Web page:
Legal News

Aereo TV Receives Little Support from Supreme Court Justices in Copyright Case
Download PDF
1 Star2 Stars3 Stars4 Stars5 Stars (No Ratings Yet)

On Tuesday, it seemed as though justices for the United States Supreme Court were skeptical about the online television company called Aereo Inc and its position in a copyright dispute with major television broadcasters. There were a couple of justices who mentioned concerns with ruling against the startup and how it could affect cloud computing services in the future, according to Reuters.

If Aereo is to win the case, it could spur a new way for the industry in providing consumers the ability to watch television. The case could also threaten the $3 billion in retransmission fees broadcasters are paid from satellite and cable television systems.


CBS Corp has threatened to turn off its free-to-air broadcast signals if Aereo wins the case. It also said it might create a low-cost online feed of its channel if Aereo wins. If Aereo is defeated in the case, it might be forced to stop operating.

Consumers who use Aereo are charged a low monthly fee to stream live broadcasts of television channels on mobile devices. Aereo is currently available for consumers in just 11 cities in the United States.

A request to shut down Aereo as litigation moved forward was denied by the 2nd U.S. Circuit Court of Appeals in April of 2013. This led CBS, NBC Universal, ABC and Twenty-First Century Fox to appeal the decision, which led the case to the Supreme Court.

Get JD Journal in Your Mail

Subscribe to our FREE daily news alerts and get the latest updates on the most happening events in the legal, business, and celebrity world. You also get your daily dose of humor and entertainment!!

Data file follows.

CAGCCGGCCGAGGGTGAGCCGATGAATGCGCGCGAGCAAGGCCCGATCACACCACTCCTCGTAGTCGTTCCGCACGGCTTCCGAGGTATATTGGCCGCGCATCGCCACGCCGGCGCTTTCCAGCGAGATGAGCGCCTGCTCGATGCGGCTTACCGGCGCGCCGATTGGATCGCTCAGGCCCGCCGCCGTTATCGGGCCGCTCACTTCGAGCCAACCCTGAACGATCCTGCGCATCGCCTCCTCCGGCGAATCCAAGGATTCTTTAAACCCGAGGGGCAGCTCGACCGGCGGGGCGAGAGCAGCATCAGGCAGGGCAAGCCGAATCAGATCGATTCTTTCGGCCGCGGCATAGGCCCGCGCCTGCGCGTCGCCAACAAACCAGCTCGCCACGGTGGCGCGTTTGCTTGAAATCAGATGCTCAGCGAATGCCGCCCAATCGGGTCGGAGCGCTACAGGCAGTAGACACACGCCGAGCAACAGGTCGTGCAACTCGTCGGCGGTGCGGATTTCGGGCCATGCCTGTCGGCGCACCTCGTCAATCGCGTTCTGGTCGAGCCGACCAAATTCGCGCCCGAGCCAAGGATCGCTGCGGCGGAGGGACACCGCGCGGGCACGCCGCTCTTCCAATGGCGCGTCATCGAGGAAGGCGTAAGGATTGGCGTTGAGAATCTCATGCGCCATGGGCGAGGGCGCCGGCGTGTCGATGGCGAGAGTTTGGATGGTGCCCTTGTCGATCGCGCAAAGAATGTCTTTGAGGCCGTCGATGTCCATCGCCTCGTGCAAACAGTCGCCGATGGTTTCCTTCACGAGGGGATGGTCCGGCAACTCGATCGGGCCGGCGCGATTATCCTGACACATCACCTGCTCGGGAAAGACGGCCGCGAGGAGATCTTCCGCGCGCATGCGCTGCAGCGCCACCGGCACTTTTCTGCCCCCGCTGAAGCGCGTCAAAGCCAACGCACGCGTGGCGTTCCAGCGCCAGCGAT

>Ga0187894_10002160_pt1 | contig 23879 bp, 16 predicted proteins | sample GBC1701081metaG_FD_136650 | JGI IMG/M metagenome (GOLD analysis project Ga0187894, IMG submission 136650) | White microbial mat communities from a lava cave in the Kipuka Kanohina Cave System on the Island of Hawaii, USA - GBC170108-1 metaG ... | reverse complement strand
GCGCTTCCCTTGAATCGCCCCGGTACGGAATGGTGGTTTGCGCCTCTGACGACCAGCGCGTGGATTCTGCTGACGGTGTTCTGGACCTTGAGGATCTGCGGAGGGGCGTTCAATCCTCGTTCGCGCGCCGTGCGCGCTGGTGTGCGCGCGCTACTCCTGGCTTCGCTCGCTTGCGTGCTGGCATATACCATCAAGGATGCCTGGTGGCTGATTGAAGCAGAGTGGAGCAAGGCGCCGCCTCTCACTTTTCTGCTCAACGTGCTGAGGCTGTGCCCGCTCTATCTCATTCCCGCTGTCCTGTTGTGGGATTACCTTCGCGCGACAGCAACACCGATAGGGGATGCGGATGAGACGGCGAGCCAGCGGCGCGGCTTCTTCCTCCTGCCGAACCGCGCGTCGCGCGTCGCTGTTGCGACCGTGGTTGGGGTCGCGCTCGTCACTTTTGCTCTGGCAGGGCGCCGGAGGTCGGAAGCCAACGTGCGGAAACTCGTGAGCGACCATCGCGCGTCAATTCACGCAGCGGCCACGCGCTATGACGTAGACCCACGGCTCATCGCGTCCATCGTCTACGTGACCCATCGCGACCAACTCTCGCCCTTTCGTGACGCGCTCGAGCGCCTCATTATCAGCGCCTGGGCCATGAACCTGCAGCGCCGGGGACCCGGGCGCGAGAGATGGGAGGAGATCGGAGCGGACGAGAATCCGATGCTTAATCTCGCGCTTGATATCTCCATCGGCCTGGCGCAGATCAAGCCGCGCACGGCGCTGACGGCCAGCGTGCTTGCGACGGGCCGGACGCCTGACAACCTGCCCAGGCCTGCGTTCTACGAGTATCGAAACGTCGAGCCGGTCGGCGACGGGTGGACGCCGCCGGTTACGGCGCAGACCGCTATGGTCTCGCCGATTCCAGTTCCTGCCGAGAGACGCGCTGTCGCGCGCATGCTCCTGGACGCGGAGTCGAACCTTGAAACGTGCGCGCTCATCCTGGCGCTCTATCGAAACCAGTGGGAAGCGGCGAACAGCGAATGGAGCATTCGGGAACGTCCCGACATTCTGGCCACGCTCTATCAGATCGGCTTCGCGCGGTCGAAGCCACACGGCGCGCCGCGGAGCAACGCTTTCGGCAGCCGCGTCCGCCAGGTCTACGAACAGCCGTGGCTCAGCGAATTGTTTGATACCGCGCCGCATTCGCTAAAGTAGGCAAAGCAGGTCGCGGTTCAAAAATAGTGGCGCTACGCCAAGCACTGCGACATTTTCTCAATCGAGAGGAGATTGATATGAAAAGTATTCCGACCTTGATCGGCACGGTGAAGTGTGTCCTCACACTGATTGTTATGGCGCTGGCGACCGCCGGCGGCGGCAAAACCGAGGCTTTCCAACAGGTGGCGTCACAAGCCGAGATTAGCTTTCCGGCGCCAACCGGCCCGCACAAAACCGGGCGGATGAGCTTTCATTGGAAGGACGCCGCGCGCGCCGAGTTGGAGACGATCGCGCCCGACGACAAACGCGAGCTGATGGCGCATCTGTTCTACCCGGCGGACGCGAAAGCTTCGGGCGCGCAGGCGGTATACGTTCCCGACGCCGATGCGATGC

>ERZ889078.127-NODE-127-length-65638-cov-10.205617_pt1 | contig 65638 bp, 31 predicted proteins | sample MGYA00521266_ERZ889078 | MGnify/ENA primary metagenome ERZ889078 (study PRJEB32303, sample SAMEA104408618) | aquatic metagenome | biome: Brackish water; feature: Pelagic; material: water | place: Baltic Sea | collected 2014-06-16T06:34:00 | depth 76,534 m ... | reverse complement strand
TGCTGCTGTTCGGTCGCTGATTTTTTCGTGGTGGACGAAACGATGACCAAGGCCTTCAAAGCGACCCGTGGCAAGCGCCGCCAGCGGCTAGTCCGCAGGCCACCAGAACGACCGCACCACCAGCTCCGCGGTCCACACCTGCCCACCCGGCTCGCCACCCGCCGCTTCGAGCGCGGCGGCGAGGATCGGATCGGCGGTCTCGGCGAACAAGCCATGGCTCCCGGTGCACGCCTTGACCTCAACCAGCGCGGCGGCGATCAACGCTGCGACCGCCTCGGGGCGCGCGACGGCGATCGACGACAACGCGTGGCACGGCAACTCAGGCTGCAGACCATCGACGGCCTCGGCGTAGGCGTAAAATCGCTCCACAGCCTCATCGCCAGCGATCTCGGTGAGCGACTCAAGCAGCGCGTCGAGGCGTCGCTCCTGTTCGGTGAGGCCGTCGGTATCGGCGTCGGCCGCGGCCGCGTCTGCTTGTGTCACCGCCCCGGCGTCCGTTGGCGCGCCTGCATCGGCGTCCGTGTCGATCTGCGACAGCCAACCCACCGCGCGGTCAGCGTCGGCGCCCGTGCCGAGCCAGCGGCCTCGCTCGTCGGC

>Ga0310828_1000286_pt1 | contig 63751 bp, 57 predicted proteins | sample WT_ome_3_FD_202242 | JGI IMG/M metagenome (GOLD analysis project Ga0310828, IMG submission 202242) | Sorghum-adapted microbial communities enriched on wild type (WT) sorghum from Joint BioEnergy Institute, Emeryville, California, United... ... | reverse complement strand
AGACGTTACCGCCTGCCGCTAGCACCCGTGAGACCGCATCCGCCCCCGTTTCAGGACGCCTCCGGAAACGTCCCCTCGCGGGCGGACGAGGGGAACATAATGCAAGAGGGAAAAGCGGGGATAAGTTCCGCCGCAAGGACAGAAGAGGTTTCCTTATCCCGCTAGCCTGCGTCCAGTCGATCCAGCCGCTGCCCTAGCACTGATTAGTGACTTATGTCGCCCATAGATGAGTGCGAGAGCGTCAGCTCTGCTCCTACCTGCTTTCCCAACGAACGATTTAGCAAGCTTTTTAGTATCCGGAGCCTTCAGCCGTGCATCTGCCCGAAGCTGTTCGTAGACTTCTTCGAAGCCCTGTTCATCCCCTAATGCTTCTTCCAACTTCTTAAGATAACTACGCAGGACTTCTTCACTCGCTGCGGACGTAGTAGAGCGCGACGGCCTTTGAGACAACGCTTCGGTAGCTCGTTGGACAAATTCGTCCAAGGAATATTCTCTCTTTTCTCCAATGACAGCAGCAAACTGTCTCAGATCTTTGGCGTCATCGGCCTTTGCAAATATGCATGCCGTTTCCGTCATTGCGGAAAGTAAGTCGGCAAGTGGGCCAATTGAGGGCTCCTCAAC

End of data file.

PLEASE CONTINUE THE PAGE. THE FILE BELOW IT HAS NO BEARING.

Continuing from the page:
Some justices expressed concern about shooting down Aereo because it might create worry among other cloud computing services such as Google, DropBox and others.

Justice Stephen Breyer said that the legal argument of Paul Clement, the attorney for the networks, “makes me nervous about taking your preferred route.”

Similar concerns were raised by justices Anthony Kennedy and Samuel Alito.

Chief Justice John Roberts wondered whether or not the technology used by Aereo is just to get around copyright law.

“I’m just saying your technological model is based solely on circumventing legal prohibitions that you don’t want to comply with,” Roberts said.

The court should make its decision by June.

If you’re looking for litigation attorney jobs, click here.



Compliance Associate

USA-NY-New York City

About Us: New datasets are being created every day and investors need to incorporate them to rema...

Apply now

Legal Assistant

USA-FL-Boynton Beach

Are you looking to expand your knowledge and experience in the legal world? If so, come join our ama...

Apply now

Personal Injury Attorney

USA-FL-Boynton Beach

Come join one of the fastest growing and successful injury law firms in Florida! Frankl Kominsky ...

Apply now

Litigation Paralegal

USA-CO-Colorado Springs

Seeking Litigation Paralegal for Personal Injury Law Firm Vigil and Alford, PLLC is seeking a par...

Apply now




Search Now

BCG Attorney Search In-House Counsel

USA-CA-Los Angeles

BCG Attorney Search In-House Counsel We are a Legal Employment Company located in California with o...

Apply Now

FDA Regulatory Attorney


Boston office of a BCG Attorney Search Top Ranked Law Firm seeks FDA regulatory attorney with 3-4 ye...

Apply Now

Foreclosure/Bankruptcy Associate Attorney


Temecula office of our client seeks associate attorney with preferably 2 years of experience working...

Apply Now


To Top